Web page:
Alexander H. Darnes ~ With Remembrance and with Respect

For those Yankees who like to beat the dead horse of “slavery” and “denial” about Blacks in the Confederate Army. Not only did we have numerous colored Brother’s, but imagine how minds would EXPLODE if they knew about our Black CONFEDERATE GENERAL?? ~ M.R.F.

Alexander H. Darnes (c.1840 – February 11, 1894) was an African American who was born into slavery in St. Augustine, Florida and became the first black doctor in Jacksonville, Florida.

As a youth and young man, he served Edmund Kirby Smith, the son of his master, in Texas with the United States Army, and during the War Between the States when Kirby Smith served as a Confederate general.

Both Darnes and Smith lived on the same property in St. Augustine, the historic Segui-Kirby Smith House (also known as the Old Public Library) at 12 Aviles Street.

In 1855 at about the age of 15 Darnes left St. Augustine to serve as personal valet to Smith then a member of the United States Army serving in the Western territories. He continued to serve Kirby throughout the Civil War including at the First Battle of Bull Run in Virginia.

After the South’s defeat, Darnes (with support from Gen. Kirby-Smith’s sister, Mrs. Lucien Webster, the widow of an army officer) attended Lincoln University in Pennsylvania. He then attended Howard University, the historic black university in Washington, D.C., where he graduated with a medical degree in 1880.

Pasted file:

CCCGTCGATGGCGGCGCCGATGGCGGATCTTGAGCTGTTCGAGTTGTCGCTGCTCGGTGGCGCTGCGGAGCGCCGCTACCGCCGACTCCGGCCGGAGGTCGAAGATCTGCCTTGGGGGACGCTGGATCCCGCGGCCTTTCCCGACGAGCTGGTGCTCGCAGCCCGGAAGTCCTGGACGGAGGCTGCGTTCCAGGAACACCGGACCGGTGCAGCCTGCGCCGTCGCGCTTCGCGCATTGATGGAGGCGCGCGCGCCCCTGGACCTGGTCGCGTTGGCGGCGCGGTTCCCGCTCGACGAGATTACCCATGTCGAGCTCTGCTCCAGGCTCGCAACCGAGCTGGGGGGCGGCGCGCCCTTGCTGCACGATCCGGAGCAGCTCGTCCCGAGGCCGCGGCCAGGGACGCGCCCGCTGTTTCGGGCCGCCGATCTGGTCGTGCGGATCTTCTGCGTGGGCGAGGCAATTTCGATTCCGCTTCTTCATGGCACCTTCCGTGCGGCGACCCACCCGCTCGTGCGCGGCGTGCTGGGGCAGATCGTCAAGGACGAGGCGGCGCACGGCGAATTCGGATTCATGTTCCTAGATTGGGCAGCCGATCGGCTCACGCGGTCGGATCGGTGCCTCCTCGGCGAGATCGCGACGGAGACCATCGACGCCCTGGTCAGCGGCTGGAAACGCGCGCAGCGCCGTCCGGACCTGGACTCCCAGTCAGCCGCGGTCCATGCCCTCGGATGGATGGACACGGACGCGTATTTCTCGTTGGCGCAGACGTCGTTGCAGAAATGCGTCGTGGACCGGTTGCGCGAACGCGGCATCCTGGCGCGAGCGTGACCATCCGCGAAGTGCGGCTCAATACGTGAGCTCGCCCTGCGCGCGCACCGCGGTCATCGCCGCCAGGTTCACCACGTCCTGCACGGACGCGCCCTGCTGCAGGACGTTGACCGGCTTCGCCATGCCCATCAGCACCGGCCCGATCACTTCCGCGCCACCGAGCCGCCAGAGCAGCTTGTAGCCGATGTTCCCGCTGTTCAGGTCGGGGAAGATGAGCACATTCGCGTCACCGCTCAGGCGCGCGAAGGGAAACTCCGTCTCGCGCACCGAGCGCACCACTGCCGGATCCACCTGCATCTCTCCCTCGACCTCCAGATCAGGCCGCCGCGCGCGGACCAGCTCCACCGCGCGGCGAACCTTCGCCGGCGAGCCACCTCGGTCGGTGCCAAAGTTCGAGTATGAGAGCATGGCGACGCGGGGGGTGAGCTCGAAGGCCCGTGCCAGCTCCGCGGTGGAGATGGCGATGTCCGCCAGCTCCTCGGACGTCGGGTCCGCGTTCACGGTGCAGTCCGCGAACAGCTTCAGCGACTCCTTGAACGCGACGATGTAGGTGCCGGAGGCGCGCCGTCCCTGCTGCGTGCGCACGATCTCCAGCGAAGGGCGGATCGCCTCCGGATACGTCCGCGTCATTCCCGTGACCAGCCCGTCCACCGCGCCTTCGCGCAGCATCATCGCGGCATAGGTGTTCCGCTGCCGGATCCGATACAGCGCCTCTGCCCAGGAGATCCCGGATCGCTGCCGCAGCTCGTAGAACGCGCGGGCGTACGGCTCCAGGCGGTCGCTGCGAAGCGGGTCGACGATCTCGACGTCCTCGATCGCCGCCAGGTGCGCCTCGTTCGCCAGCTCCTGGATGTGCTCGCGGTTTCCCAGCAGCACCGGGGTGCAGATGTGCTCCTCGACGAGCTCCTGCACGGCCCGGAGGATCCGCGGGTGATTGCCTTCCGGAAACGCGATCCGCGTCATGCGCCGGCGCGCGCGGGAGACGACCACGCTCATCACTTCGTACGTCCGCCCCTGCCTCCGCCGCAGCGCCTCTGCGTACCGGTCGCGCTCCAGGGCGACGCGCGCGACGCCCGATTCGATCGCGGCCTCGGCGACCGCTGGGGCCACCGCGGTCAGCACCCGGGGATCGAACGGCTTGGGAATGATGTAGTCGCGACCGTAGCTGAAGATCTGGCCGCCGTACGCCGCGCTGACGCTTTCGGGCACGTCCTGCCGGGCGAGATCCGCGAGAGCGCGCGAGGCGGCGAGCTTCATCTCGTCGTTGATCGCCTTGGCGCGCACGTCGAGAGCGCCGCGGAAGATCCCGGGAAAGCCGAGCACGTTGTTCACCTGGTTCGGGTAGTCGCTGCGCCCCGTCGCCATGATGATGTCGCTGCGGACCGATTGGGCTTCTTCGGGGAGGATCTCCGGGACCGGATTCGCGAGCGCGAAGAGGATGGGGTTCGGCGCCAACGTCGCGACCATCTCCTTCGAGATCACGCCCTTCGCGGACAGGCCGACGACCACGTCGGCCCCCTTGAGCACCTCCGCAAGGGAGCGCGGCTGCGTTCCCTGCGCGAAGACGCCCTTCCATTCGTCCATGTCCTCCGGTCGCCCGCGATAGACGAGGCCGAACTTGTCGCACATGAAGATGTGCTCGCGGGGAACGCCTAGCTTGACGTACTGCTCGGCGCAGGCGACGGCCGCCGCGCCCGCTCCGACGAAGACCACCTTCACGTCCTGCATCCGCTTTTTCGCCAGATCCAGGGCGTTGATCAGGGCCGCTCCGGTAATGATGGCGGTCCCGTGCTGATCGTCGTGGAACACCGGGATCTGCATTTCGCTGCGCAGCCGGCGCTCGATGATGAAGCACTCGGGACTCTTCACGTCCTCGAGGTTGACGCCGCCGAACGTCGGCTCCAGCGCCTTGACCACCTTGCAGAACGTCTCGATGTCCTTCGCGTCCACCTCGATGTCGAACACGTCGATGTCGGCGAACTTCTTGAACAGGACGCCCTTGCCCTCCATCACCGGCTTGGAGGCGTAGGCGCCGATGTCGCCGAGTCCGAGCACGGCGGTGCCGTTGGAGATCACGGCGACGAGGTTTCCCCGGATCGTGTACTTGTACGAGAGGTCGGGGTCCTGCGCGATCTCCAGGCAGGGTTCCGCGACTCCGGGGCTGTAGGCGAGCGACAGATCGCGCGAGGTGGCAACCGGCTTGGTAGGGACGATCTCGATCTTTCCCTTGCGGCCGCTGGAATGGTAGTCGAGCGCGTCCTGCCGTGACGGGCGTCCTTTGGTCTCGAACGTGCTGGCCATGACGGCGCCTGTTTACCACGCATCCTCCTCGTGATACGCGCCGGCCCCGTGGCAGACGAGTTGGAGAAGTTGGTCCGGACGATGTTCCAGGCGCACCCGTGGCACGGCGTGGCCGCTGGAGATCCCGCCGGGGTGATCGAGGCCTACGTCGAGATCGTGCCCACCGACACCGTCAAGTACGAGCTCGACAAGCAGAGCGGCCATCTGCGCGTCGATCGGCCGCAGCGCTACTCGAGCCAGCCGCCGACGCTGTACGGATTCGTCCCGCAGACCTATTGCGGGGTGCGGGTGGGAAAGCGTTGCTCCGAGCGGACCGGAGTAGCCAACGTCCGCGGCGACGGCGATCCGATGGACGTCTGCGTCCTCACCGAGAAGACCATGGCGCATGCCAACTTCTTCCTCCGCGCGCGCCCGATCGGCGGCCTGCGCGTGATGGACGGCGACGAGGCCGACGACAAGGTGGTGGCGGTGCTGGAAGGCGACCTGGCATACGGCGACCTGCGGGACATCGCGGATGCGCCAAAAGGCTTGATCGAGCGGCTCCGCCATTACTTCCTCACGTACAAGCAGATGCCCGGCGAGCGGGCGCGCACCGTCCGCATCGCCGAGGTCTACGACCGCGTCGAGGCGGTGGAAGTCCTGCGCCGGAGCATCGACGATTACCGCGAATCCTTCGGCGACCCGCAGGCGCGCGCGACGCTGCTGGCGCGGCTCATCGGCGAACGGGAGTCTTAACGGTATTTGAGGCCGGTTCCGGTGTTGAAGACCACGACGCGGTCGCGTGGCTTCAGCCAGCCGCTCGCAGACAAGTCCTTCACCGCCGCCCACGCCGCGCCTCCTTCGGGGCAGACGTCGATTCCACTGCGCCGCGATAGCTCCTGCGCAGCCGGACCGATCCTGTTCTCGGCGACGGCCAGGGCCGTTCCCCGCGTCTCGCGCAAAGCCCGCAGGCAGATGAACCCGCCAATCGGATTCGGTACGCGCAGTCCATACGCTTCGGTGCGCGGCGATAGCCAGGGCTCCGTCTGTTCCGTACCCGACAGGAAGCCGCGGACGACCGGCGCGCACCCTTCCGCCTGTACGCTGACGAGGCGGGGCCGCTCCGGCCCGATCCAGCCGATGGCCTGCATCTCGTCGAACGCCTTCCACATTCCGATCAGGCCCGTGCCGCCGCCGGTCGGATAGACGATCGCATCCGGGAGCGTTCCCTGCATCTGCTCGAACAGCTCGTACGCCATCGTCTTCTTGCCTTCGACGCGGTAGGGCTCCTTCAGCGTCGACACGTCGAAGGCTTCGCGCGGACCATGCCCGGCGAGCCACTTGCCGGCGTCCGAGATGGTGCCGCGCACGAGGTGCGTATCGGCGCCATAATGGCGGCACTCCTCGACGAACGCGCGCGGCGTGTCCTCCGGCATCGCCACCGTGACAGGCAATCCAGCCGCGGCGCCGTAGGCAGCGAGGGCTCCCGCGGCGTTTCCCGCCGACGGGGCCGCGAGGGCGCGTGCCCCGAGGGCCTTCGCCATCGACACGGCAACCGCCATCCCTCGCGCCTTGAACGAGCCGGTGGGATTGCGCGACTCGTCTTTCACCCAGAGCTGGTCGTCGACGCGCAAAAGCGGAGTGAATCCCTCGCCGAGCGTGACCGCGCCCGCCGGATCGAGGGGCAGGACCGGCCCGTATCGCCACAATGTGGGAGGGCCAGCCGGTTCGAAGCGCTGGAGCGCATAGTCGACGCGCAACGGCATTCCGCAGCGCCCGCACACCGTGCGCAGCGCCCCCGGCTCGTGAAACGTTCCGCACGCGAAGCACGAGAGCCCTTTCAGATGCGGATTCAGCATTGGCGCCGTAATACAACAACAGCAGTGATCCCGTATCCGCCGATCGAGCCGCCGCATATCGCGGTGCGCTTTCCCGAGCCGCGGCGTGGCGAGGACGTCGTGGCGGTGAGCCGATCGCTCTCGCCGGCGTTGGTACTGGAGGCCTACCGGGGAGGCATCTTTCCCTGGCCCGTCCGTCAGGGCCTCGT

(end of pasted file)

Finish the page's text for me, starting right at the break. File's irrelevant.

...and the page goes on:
Upon returning to Florida he set up a private medical practice in Jacksonville, Florida becoming the first black physician in the city and the second in the state of Florida. Darnes built a thriving practice operated out of his home on Ocean Street and became a pillar of the community.

He won praise for his work during the smallpox and yellow fever epidemics that swept Jacksonville during his years there, including the devastating yellow fever epidemic of 1887-1888 that swept through Florida and reached Jacksonville in the summer of 1888.

Almost everyone who could afford to fled the city, roughly half the city’s population of 25,000. Darnes stayed behind to help as best he could receiving help in his endeavors from his friend and fellow Howard Medical alumnus Dr. Lemuel W. Livingston.

Darnes died in February 1894, less than a year after Edmund Kirby Smith’s death in March 1893. He received a large and extravagant funeral attended by both black and white citizens of Jacksonville.

A bronze sculpture of Smith and Darnes was created in 2004 by artist Maria Kirby-Smith a great granddaughter of the Confederate general. The life sized bronze sculpture is located in the courtyard garden of the Segui-Kirby Smith House.

Darnes’ large funeral was attended by more than 3,000 black and white citizens of Jacksonville. Obituaries of him were published by more than one local paper.

2004, Sons of the City, a life-size bronze sculpture of Smith and Darnes, was created by artist Maria Juliana Kirby-Smith, a great-granddaughter of General Edmund Kirby Smith.

The sculpture portrays the two men as adults; Darnes’ medical bag is shown beside him. The work was installed in the courtyard garden of the Segui-Kirby Smith House in St. Augustine.

The house is now used by the St. Augustine Historical Society as its Research Library.

In 2013, the Kirby Smith chapter of the Sons of Confederate Veterans discovered that Darnes’ tomb was in disrepair and erected a new marble gravestone.

Marci Rene’ Fox
February 11, 2020

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